As the planet is uninhabitable, the successful applicants to the program wouldn’t actually be living “on” Mars. They’ll be living in a space station camped on the surface, sort of like how some RVers park in the lots of different Walmart SuperCenters as they travel around the country. I guess technically they’re seeing the whole United States, but doesn’t one WalMart SuperCenter pretty much look like any other? My point is, if I can’t actually go out and experience
WalMart Mars, why not just stay home? Oh, sure, I guess I can look out the window and see WalMart Mars, or put on some insulated suit that protects me against WalMart Mars*, but what’s the point? It seems like a lot of work to live your life as a shut-in with only occasional excursions out dressed like the Michelin Man for only as long as your oxygen tank holds out.
I’m sure I could never “psychologically handle” a trip to Mars. I suffer from all sorts of anxieties (mix some acrophobia, agoraphobia, and claustrophobia with a healthy dose of misanthropy and you’ll wind up with the cocktail that is me) that would make me the world’s worst Mars One Martian. I doubt if I would be able to survive the lift-off, let alone the 34 million mile journey.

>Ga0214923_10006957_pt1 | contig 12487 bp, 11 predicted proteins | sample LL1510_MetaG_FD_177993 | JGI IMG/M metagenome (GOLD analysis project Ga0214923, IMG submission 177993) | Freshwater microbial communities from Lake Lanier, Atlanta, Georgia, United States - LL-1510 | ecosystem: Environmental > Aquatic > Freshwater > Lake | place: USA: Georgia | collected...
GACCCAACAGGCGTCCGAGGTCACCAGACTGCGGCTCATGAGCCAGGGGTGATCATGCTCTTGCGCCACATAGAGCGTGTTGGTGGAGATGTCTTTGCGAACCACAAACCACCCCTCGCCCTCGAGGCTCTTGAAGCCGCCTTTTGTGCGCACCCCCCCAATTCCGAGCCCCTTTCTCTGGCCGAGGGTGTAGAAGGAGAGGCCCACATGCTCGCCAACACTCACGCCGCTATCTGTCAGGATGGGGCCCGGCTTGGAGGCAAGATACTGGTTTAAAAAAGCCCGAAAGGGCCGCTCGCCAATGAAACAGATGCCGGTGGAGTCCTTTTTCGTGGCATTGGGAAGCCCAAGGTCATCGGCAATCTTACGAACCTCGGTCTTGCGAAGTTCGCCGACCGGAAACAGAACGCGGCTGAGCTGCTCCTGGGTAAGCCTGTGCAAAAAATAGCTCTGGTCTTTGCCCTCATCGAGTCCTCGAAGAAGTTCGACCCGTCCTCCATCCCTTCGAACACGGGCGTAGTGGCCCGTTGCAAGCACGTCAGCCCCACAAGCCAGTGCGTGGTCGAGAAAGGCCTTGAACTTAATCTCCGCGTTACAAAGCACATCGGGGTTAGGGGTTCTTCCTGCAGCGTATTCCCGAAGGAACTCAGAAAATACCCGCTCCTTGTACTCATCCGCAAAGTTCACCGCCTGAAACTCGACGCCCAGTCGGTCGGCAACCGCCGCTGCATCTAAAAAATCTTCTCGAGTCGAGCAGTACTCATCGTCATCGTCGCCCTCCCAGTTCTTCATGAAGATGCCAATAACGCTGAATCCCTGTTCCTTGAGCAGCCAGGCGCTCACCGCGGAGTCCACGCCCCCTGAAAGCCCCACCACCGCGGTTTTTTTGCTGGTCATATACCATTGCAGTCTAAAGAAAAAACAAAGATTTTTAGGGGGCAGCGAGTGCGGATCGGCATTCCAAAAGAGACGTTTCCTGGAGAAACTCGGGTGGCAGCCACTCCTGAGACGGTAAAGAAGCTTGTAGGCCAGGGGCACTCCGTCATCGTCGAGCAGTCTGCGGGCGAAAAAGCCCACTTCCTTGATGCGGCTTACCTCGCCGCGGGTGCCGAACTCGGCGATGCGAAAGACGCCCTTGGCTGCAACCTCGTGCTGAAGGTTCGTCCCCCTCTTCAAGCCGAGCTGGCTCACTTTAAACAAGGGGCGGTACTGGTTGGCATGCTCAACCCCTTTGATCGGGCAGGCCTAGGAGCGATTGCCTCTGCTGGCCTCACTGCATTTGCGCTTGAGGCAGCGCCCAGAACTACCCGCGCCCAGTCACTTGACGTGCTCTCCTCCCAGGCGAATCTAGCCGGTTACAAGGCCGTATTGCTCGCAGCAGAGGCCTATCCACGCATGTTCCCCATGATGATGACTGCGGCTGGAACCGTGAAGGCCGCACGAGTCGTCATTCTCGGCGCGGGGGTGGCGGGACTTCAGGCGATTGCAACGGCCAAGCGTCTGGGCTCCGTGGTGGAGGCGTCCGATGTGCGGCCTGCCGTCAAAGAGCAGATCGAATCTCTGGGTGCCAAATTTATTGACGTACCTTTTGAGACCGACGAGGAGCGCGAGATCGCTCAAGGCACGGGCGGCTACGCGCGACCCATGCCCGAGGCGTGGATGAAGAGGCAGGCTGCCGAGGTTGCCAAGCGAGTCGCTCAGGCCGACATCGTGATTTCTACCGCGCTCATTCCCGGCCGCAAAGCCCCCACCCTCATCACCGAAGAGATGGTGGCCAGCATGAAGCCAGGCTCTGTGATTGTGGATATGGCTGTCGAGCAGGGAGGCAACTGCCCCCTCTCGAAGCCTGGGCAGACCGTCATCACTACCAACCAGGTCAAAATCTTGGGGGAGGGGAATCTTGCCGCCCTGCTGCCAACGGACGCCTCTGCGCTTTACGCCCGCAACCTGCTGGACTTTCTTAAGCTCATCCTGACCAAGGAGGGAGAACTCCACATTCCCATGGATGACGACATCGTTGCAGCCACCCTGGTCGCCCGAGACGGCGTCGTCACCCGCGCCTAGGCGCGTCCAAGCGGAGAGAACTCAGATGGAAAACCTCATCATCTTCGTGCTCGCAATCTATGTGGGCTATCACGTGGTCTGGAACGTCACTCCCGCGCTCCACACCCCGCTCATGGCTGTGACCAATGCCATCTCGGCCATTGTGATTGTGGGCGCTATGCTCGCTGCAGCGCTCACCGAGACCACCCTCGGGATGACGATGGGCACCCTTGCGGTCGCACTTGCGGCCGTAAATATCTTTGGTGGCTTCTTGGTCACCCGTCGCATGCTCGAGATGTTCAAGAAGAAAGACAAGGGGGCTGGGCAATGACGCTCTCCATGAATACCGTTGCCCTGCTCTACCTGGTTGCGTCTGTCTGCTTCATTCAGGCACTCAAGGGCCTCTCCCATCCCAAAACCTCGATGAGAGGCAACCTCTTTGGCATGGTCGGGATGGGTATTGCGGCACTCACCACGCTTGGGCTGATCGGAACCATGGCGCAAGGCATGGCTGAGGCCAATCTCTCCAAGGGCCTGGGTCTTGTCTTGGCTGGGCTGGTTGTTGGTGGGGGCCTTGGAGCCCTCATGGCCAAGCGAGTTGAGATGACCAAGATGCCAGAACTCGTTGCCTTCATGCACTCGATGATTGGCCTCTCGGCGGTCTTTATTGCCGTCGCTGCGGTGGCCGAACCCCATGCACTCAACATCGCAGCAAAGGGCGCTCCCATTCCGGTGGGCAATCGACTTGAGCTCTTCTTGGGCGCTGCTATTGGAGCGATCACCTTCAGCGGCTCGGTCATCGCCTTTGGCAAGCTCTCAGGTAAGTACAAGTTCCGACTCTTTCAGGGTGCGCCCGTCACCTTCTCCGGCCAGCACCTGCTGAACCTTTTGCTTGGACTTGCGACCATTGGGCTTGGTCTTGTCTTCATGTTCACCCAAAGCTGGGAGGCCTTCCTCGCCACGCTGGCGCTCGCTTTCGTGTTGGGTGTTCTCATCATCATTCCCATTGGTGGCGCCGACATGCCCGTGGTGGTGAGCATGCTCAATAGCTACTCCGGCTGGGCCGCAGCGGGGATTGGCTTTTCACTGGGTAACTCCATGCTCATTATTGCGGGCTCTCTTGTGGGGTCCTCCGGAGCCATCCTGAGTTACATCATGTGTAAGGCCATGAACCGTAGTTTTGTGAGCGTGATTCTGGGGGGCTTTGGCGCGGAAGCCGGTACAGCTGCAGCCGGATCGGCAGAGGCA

Me, on the spaceship to Mars: You don’t think this spaceship is going to crash, do you? Never mind worrying about surviving on the surface of Mars, we could die right here, on the launchpad, in a fiery explosion. And did you get a good look at the pilot? He looks like a drinker to me. I hope he’s sober today. And could they make this spaceship any smaller, do you think? I feel like a sardine in a can. Is that how you feel? What a way to die, trapped like a sardine in a can. Oh, God, I don’t want to die! Not like this, not like a sardine in a can!
In the unlikely event that I survived the flight to Mars without one of the other passengers cutting off my oxygen supply, the worst part of the ordeal was to come: I’d have to live with the same three people for two whole years until the next mission arrived.